By now I seriously hope most of you have heard of the Aussie disco phenom DJ/producer Felix Bloxsom, aka Plastic Plates. He’s remixed the likes of Adele, Empire of the Sun, Sia, and The Human League. Track after track his productions provide that funky synth sound that is impossible not to groove to. I make sure to catch his sets every time he is in the greater Los Angeles area and was lucky enough to sit down with Felix for a one-on-one not too long ago. His next LA performance will be June 12th at Dim Mak Studios along side Belgium mastermind The Magician. You best believe I’ll be in attendance for that one! You can check out his other tour dates [HERE].
You’re from Sydney, Australia – there’s just a huge amount of disco talent coming out of there right now.
Yeah, Cassian is from Sydney. Other friends of mine like Bag Raiders too. Beni, I went to high-school with. The Presets, they’re not really disco music but they’re dance; they’re fucking monstrous in Australia, they’re old friends of mine. The Cut Copy boys are really old friends of mine too. There’s just a huge music scene there.
Why do you think Australia has such a strong disco presence specifically?
They like dance music, it’s a big thing. Kids, the general public, they love partying in Australia. Since I’ve left there about five years ago and I’ve been around the place on tour and playing the drums with people… I’ve realized Australian people are definitely very enthusiastic. Like… maniacs (laughs).
But why disco over; say, electro or house?
Well, that’s huge there as well. Like, any kind of club music is monstrous. Like, for example, the biggest festival in the summer circuit, for years and years – I remember going to it when I was a teenager in the late nineties (I’m 31 now) – was a festival called “The Big Day Out;” it became very big and commercial and whatever. The biggest festival this year; financially, is this thing called Stereosonic; which is where I played with Empire of the Sun. Madeon was there, Avicii, Afrojack, all sorts of stuff. Drop the Lime, real techno guys, everything. Crookers, Bag Raiders, all sorts of stuff was on the bill. That is going to be by far the most commercially successful festival. If that’s an example of mainstream stuff, dance is definitely huge in Australia. And it’s everywhere! I can’t get over it. I turn on the radio and every single pop tune is like… You look at the credits on David Guetta’s record and it’s like Usher, Snoop Dogg, Sia (who I used to play the drums with). Like, every type of person is on that record, it’s crazy! And it’s completely fine! Like, nobody gives a shit! It’s completely normal.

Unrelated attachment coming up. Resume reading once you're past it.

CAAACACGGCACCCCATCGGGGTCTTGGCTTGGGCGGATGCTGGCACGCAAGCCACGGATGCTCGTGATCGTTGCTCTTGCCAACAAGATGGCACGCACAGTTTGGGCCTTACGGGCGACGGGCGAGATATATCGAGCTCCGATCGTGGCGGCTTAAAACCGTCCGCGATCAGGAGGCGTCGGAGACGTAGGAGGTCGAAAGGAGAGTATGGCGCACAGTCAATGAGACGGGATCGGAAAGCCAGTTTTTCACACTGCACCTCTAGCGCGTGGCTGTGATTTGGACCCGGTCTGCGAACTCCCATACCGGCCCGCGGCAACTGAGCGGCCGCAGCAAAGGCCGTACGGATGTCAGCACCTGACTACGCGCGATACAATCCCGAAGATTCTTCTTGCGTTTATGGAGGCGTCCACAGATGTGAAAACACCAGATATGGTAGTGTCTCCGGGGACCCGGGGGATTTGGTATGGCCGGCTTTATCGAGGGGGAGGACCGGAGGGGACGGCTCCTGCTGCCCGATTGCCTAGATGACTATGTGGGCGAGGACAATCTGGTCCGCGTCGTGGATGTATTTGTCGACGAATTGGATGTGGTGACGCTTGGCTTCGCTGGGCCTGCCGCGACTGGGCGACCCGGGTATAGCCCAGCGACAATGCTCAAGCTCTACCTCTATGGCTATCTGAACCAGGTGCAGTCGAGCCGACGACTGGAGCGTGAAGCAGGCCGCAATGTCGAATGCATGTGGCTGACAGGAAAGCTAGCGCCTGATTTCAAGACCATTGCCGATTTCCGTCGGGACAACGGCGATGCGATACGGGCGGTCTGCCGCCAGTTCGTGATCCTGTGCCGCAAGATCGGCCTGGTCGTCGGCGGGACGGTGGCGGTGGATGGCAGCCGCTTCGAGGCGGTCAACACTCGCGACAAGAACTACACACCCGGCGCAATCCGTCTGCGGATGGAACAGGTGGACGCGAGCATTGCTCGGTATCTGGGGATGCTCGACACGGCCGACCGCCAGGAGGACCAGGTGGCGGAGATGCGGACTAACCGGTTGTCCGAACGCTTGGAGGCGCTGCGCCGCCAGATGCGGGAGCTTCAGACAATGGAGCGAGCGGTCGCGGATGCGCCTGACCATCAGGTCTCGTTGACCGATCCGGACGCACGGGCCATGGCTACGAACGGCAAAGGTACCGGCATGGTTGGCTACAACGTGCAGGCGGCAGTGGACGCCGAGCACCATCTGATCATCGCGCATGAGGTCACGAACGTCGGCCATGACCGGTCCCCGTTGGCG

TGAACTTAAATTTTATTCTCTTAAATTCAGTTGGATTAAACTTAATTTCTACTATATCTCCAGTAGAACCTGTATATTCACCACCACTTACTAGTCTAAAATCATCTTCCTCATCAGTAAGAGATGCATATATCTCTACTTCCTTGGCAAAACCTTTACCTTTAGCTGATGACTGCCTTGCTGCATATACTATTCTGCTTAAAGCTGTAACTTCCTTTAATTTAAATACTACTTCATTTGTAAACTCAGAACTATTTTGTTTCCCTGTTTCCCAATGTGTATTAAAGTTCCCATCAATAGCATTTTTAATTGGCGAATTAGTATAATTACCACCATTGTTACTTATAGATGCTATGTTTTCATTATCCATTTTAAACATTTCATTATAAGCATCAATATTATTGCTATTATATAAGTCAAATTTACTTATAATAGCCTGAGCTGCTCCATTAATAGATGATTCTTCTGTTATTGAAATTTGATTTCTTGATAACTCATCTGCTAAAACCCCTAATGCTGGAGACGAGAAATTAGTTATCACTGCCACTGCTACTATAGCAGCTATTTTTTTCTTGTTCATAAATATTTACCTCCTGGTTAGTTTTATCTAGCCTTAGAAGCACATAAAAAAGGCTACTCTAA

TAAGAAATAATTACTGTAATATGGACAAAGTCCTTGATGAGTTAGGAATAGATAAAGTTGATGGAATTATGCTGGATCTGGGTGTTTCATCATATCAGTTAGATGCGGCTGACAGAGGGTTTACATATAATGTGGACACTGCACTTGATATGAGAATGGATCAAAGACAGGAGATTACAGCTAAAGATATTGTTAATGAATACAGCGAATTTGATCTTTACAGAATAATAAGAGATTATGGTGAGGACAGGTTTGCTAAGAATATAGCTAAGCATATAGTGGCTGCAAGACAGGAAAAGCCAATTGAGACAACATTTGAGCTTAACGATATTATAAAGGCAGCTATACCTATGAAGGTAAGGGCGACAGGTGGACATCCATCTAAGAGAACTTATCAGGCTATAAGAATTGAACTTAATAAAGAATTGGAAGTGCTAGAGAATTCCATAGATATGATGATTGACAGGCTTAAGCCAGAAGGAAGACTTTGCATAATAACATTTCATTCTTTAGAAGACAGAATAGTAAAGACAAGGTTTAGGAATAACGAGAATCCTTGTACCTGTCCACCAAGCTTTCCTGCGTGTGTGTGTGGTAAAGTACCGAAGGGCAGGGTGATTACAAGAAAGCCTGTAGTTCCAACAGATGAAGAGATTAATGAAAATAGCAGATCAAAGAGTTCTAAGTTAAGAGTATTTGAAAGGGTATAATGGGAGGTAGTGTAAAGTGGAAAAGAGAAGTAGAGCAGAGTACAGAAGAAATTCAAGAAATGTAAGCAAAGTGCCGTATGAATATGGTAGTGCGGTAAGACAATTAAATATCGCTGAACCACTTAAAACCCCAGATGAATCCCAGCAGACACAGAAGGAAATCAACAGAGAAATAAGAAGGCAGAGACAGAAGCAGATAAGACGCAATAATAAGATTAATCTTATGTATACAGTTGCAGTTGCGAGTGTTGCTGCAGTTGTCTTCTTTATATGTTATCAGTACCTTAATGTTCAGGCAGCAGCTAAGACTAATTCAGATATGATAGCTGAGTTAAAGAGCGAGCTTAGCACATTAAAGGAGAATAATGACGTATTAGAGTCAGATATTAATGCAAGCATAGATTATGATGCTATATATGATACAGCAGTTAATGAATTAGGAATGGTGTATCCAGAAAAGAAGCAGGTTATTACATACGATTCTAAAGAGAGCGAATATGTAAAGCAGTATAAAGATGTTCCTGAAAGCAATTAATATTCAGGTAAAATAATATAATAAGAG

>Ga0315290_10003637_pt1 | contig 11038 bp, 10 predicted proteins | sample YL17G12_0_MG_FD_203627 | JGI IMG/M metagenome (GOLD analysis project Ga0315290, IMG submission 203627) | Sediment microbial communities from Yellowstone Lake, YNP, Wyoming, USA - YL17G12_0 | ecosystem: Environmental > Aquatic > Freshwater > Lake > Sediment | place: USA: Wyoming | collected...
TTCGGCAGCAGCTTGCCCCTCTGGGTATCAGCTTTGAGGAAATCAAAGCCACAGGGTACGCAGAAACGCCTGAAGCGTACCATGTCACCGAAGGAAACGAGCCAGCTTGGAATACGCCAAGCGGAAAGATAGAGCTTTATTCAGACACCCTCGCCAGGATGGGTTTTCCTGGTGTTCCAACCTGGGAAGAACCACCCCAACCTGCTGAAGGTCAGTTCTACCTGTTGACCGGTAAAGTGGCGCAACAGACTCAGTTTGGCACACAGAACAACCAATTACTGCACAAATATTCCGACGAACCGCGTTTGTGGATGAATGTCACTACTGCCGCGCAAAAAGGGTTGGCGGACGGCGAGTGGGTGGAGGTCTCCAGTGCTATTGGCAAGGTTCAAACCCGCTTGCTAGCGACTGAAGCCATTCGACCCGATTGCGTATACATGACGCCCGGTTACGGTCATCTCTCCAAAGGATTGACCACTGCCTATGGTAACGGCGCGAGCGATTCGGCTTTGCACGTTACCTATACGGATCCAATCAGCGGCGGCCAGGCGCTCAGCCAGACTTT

Who would you say are some of your favorite American disco producers right now?
You currently live in Los Angeles. Does living in the US feel like home after moving from Sydney?
Yeah, I mean it’s different. [Disco’s] not as much a mainstream thing, but the people here… I DJ’ed around the states for a bit and everybody that comes out are huge fans. I mean, the little bit more sort of housie version of everything – like Soul Clap from Boston and Beniot & Sergio from Washington DC – is like incredible amazing dance music. I mean, obviously dance music really started in The States, like Detroit.
Yeah, I also feel like it’s an extension of the American dance music scene of the 80’s.
Well, the sound that me and the people that you could associate me with… yeah, there’s a lot of influences of the 80’s and I think a lot of it is the equipment – a lot of synths are from then and that adds itself to the sound. Also, a lot of us grew up in that time, it’s hard to get away from, and it’s just good music in general.
Which artists have you been listening to recently?
I’m a big Tiger and Woods fan (Italian guys). My mate Mickey from Belgium has a song called “Love for Sale” with the Monarchy guys singing on it and it’s stuck in my head right now [Mickey – Love For Sale (Feat. Monarchy)]. Little Dragon I’m a big fan of at the moment, especially after seeing them live a couple of times.
You began your musical career as a Jazz percussionist and even won the “Young Australian Jazz Artist of the Year” at the 2004 Australian Jazz Bell Awards. What’s the transition into a successful dance club DJ and producer been like for you?
It’s been a crazy ride for me. It’s all been very new. I’ve been a musician my whole life but focusing on [my DJ career] just sort of happened unintentionally. I started DJing with a friend of mine and we called it something and that’s how I ended up with this silly name, but it stuck. We did only a handful of DJ gigs together and he ended up going and working at an office job. But yeah, I’ve been very lucky this year and last, like doing a remix for The Human League [The Human League – Sky (Plastic Plates Remix)] – I was very excited about that. Things turned into things that I could have never imagined, like my remix for Adele [Adele – Set Fire to the Rain (Plastic Plates Remix)]. I never anticipated that she would become so huge and; by association, I got a lot of attention. All sorts of weird things like, I did a remix of a Katie Perry song [Katy Perry – The One That Got Away (Plastic Plates Remix)], which was a funny thing for me. Like, how on Earth did I get asked to work with such a huge, mainstream, commercial artist? At the same time, a lot of my good friends wrote half of her record, so it’s not that far away. That was a funny thing for me.
So what’s next on your “plate” in the near future?
I don’t know; ask Wendy my booking agent (laughs). I’m going to put out some original music finally. The funny thing is, I haven’t really had a plan with anything. Everything’s just sort of fallen in my lap and I’ve run with it. So now, I’m starting to get a little bit more serious about making something out of it and putting out some original shit. [Plastic Plates – Toys (Original Mix)]